“Runners’ High” Explained:
Exercise Found to Raise PEA Levels From the book review Is ‘Runners’ High’ a Cure for Depression? by Daniel DeNoon, reviewed By Charlotte Grayson (www.webmd.com):
“…phenylethylamine is a natural stimulant produced by the body. It is related to amphetamines but without the long lasting, potentially dangerous effects.”
A British research team reports early findings suggesting that moderate exercise increases PEA levels for most people. They argue that this increase causes the euphoric mood often called “runners’ high.” And because depressed people tend to have low PEA levels, the researchers say there now is an explanation of why exercise has a natural antidepressant action. Study author E. Ellen Billett, Ph.D., tells WebMD:
What we are trying to say is now there is more chemical evidence for why runners’ high occurs. We hope this information might give doctors more confidence in prescribing exercise for mild depression and as an adjunct to drug therapy.
The Nottingham Trent University research team studied 20 healthy young men. The men had their PEA levels measured after one day of no exercise and after one day of moderate exercise (30 minutes on a treadmill at 70% of their maximum heart rate). All but 2 of the men had increased PEA levels 24 hours after their exercise. The amount of PEA increase varied from person to person. Interestingly, only 3 of the men rated the exercise as “hard,” and two of these men had the greatest increase in PEA. Hector Sabelli, MD, Ph.D., studied PEA while a professor at Chicago’s Rush University. Now Director of the Chicago Centre for Creative Development, Sabelli says that the new findings fit exactly with all of his own experiments.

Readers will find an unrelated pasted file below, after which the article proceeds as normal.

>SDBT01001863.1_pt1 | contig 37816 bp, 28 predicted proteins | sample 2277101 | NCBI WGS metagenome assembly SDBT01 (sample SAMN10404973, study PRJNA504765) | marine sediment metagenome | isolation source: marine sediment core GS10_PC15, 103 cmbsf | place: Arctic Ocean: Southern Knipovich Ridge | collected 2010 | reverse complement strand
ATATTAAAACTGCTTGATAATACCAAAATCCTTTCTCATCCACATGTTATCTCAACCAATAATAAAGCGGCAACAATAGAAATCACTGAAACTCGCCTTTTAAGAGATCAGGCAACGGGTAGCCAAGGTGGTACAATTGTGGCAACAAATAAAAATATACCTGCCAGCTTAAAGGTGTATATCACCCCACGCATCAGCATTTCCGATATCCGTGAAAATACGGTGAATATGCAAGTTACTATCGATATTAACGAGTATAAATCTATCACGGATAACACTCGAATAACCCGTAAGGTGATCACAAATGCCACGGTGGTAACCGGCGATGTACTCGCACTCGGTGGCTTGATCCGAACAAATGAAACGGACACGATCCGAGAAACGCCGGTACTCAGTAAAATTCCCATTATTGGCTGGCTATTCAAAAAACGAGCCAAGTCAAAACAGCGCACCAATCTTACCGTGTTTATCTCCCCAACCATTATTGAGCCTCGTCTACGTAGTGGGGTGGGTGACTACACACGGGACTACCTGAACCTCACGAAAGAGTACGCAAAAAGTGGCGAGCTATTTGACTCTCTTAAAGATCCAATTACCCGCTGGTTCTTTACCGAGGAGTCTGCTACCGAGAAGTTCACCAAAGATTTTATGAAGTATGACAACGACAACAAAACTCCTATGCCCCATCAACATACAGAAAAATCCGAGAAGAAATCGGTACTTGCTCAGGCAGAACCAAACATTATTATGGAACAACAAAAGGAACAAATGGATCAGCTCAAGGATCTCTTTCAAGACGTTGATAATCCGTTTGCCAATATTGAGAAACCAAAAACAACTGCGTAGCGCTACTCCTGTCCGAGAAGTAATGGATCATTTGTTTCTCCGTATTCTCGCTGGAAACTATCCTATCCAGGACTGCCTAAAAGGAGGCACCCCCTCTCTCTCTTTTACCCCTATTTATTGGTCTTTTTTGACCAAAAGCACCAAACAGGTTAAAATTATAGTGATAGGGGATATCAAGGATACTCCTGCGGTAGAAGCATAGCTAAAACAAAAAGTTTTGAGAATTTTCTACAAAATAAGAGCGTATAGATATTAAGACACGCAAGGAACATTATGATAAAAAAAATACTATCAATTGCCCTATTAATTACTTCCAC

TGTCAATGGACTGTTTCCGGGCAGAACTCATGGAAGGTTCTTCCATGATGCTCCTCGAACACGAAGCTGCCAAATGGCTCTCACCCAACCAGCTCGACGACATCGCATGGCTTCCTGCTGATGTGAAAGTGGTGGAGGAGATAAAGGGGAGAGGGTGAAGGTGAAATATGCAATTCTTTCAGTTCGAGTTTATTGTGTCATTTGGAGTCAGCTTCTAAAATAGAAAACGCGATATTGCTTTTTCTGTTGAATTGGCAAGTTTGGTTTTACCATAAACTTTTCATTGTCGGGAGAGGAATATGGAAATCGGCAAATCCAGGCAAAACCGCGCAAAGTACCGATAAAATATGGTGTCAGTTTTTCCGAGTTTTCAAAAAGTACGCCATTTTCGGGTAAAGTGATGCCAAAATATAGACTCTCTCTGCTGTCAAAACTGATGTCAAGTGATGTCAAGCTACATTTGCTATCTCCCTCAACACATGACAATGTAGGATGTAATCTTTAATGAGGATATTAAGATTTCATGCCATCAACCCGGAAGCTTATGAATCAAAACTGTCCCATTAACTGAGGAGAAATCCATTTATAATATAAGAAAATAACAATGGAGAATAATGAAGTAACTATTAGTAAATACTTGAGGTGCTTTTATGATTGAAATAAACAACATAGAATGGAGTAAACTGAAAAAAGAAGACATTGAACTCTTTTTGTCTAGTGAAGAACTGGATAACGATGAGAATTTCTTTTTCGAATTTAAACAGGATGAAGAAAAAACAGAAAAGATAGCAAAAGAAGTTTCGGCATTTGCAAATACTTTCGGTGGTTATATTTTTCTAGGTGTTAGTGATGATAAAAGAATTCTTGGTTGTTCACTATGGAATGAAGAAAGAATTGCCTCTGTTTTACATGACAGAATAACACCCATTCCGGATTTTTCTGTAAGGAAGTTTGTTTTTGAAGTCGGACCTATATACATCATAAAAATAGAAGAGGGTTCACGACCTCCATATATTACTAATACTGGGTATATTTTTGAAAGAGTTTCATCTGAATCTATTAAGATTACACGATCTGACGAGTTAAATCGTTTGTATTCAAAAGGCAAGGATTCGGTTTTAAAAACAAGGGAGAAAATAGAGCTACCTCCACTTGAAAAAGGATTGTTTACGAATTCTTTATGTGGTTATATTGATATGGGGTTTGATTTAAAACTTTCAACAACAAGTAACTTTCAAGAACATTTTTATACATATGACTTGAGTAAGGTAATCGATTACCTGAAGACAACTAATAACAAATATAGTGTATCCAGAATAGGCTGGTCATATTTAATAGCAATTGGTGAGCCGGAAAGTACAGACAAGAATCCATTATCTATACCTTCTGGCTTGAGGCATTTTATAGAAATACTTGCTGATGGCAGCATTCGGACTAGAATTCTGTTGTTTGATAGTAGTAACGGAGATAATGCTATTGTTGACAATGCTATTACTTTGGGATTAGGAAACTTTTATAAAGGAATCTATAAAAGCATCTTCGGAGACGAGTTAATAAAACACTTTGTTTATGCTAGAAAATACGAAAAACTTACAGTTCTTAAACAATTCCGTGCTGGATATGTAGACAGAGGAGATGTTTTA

What we have seen is that PEA metabolism is reduced in people who are depressed, Sabelli tells WebMD, “If you give PEA to people with depression, about 60% show an immediate recovery — very fast, a matter of half an hour.
So what about the natural substances called endorphins, which have previously been linked to runners’ high? Billett says that endorphins don’t penetrate the brain as easily as PEA does — so she thinks PEA may be the true basis for the good mood one gets from a workout. Sabelli is not so quick to rule out endorphins, however, and says that the natural compounds probably interact in various ways. “We think PEA is part of the reward of exercise,” Billett says, adding that it might be affecting other brain chemicals and that it is likely there are normal differences between individuals. “Some will respond to exercise, some won’t.”
PEA: Safe Amphetamine
Research Abstract from the Centre for Molecular Design in Beerse, Belgium: